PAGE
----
ClickCease My Mom is an Alcoholic: A Daughter’s Story - Granite Recovery Centers

My Mom is an Alcoholic: A Daughter’s Story

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Our Stories of Addiction Recovery most often recount stories from 1st person experiences with drug or alcohol addiction, and their subsequent recovery through drug rehab. But as most of us know, addiction affects so much more than just the person afflicted with addiction, and their stories often remain silent. Here, we sit with Elysz, a Recovery Support Specialist at The Granite House for Women, who knows all too well the impact of addiction having grown up as a daughter of an alcoholic.

From the outside, everything looked normal…

Elysz began by telling me she grew up a little north of Concord. Her family consisted of her mother, father, and younger sister. “From the outside, everything seemed normal. My mom was a teacher, my dad was a mechanic. A typical family,” Elysz stated.

But when mom got home, she wouldn’t stop drinking

However, that is where normal stopped for Elysz. “Behind closed doors, when mom got home she wouldn’t stop drinking. As a little kid, I don’t think I noticed it; it was just something I thought adults did. When I was little, my house was the “party house”. All my parents’ friends came over and I just thought it was normal”.

Then, DCYF started to come around

Elysz continued. “DCYF, (Division of Youth and Families), started to come around and investigate our situation. My grandmother basically told my parents that if they don’t stop, they are going to lose my sister and me. That was enough for my dad to stop, but that wasn’t enough for my mother to stop. Her disease progressed even more. There were times when she would stop for a week or a month but then she would start back up and it would be worse than before”. “I think DCYF got tipped off because the cops were involved a lot due to domestic abuse between my parents, because of the drinking. Mom would get really drunk and my father’s personality was, just to ignore it. Ignoring her would feed my mom and she would get even more mad. Pushing and shoving would start and then my mom would end up calling the cops and playing the victim. It always landed on my dad even though it was my mom doing everything”.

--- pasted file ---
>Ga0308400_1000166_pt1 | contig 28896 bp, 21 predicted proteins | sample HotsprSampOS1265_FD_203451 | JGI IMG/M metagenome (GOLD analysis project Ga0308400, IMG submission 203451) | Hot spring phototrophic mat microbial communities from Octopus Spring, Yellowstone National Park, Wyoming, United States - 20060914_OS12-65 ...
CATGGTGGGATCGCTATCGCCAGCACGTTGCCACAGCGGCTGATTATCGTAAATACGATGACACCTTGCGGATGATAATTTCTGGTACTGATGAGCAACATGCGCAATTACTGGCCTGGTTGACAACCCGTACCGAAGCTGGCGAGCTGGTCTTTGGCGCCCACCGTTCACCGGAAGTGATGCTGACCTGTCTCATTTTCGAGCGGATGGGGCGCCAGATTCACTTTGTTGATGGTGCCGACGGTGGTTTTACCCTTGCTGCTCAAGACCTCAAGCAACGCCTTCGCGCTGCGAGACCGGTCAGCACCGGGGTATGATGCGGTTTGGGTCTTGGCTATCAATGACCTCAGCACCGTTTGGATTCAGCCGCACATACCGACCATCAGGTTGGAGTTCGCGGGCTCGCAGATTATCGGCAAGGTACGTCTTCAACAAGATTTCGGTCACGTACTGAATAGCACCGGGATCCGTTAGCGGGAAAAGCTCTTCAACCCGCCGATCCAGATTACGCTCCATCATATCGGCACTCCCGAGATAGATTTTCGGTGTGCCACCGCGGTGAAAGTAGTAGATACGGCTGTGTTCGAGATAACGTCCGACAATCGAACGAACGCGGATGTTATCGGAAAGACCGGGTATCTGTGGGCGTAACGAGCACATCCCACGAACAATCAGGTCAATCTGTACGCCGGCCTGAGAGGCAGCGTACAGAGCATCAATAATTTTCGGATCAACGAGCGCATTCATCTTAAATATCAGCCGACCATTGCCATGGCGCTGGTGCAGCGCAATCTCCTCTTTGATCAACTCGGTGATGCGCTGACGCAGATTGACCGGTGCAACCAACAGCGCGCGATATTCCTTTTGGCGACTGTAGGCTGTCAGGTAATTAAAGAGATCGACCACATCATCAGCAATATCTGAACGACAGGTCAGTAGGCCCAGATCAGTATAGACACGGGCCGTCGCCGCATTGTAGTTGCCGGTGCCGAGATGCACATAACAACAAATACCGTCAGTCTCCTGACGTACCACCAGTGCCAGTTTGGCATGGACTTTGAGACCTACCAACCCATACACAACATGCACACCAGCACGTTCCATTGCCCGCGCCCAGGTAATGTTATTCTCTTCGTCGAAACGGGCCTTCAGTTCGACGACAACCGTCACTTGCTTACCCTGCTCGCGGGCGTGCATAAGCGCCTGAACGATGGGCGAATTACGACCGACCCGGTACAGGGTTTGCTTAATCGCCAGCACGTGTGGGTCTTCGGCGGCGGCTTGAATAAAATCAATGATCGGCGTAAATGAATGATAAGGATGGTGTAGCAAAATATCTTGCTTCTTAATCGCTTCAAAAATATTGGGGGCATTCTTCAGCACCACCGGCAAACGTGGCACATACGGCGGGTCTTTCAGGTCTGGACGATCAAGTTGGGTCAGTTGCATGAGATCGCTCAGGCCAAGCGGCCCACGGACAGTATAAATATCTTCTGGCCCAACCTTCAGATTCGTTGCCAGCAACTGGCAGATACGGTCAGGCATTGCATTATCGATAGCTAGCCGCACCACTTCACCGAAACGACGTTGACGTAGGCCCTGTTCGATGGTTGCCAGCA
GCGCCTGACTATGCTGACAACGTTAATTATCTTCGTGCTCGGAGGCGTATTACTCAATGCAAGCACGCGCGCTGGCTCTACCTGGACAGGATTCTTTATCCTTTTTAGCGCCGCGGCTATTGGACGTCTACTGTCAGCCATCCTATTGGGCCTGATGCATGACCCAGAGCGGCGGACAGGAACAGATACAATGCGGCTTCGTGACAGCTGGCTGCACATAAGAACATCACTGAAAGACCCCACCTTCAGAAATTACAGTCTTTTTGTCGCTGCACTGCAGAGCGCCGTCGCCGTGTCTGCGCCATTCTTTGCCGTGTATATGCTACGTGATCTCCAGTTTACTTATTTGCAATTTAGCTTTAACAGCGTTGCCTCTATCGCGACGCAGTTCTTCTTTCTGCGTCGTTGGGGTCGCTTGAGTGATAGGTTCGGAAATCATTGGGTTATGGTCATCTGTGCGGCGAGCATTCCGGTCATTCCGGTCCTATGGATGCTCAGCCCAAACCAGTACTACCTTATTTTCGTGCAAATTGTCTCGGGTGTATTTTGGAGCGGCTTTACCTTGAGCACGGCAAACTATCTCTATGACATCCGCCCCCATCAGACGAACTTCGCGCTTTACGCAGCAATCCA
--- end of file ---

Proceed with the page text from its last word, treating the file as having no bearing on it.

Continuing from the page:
Then, my dad got into a motorcycle accident

“I think I understood the addiction piece when my dad got into a motorcycle accident. I was in 10th grade. It was a bad accident and he was in Dartmouth hospital for two weeks and they didn’t think he was going to survive. I ended up staying with my aunt the whole time but when we all came back together at home, the electricity was shut off, the car was being repossessed. I overheard a conversation between my mom and my aunts and they were basically blaming it all on her drinking. And that’s when it all made sense. All this stuff is not normal. Mom coming home and drinking and hiding her alcohol all over the house, is not normal. That is when the addiction piece clicked with me and all of the questions I had as a child were answered in that moment”.

Trying to hide her mom’s addiction

“For a while I hid it from everyone. Even though they all sort of knew. I remember friends telling me your mom brings alcohol to school. I would always say no she doesn’t, that doesn’t happen. Then she started to get fired from schools. I knew people knew but I was in denial. I didn’t want to believe it. “And then, when my mom got fired from the school district I was attending, she went to another district and the same thing happened. At that point I started distancing myself from her. We were never super close anyway. I was getting ready to go to college. I was never home much in high school because I just hated being there”.

Distancing herself from the chaos

Elysz went on to explain that she wanted to get away from the chaos that was her home. However, she would end up surrounding herself with chaos outside of the home. She told me about one instance when she found herself in a less chaotic environment. “I remember telling myself I am going to have this great life, I am going to get away from this whole thing. But surrounding myself with the people I did, the chaos was always there and I fed on it. I had this boyfriend who literally had the ‘white picket’ family. The family sat down for dinner every night and talked about their day. I was so uncomfortable. I couldn’t believe it was real. And that ruined our relationship, because I was just so uncomfortable with how perfect his family was”.

From bad to worse…

Elysz told me that college seemed like an out for her. It was point in time where she could really begin to live a happy and independent life. She finished school and got a great job. “I was excited that my life was taking shape. Then I met this guy, who I thought answered all my prayers. One of the things about me is I always hung out with people who were equal to me. I couldn’t hang out with people who had great lives and upbringings because I always felt less than”. Elysz went on to say that her boyfriend was addicted to heroin. Elysz ended up getting arrested because the police found her boyfriend’s marijuana in her car. She noted this was also the time when her mother’s addiction really started to worsen. “When I got arrested. My mom and dad picked me up. I stayed at their house that night. Now, my dad has MS (Muscular Sclerosis). He was in a wheelchair. A huge fight broke out between my parents. My mom pushed my dad, he fell over and could not get back up. I ended up getting in between them. She freaked out. She probably doesn’t even remember half of the things she said to me. She left and a few days later they filed for divorce. She blamed all of that on me because of the stress that I put on them. And at that point I did think it was my fault. I felt terribly”. “So even though you knew about your mom’s drinking and it causing many fights and her losing jobs, you still thought it was your fault?” I asked Elysz. “In the back of my mind I probably knew it was my mother’s drinking, but I did blame myself for a long time”.

Trying to save her mother…